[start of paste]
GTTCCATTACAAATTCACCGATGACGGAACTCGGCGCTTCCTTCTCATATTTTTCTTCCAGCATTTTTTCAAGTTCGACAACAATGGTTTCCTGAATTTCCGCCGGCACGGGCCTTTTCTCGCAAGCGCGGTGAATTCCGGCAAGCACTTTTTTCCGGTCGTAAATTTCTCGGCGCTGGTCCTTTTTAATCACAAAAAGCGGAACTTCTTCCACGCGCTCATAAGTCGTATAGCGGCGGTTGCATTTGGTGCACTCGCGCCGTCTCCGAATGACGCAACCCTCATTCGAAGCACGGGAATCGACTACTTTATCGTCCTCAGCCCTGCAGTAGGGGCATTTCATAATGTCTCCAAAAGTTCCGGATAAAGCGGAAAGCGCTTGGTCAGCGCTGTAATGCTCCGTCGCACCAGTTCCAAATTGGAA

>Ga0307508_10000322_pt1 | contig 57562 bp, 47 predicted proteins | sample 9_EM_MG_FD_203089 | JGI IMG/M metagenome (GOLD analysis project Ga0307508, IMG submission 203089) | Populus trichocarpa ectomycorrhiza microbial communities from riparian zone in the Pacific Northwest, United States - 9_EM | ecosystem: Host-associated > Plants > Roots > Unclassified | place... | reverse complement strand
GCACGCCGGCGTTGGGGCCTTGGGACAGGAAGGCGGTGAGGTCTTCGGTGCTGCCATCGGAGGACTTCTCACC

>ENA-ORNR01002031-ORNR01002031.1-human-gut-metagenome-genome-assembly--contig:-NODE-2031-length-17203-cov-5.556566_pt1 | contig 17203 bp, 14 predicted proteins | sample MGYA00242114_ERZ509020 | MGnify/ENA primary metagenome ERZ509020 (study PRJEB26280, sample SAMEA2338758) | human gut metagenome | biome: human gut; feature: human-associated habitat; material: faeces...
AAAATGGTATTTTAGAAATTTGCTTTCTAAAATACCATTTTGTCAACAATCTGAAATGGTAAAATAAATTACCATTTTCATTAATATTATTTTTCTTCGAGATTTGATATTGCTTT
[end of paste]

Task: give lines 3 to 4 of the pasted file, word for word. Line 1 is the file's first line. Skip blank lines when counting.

GCACGCCGGCGTTGGGGCCTTGGGACAGGAAGGCGGTGAGGTCTTCGGTGCTGCCATCGGAGGACTTCTCACC

>ENA-ORNR01002031-ORNR01002031.1-human-gut-metagenome-genome-assembly--contig:-NODE-2031-length-17203-cov-5.556566_pt1 | contig 17203 bp, 14 predicted proteins | sample MGYA00242114_ERZ509020 | MGnify/ENA primary metagenome ERZ509020 (study PRJEB26280, sample SAMEA2338758) | human gut metagenome | biome: human gut; feature: human-associated habitat; material: faeces...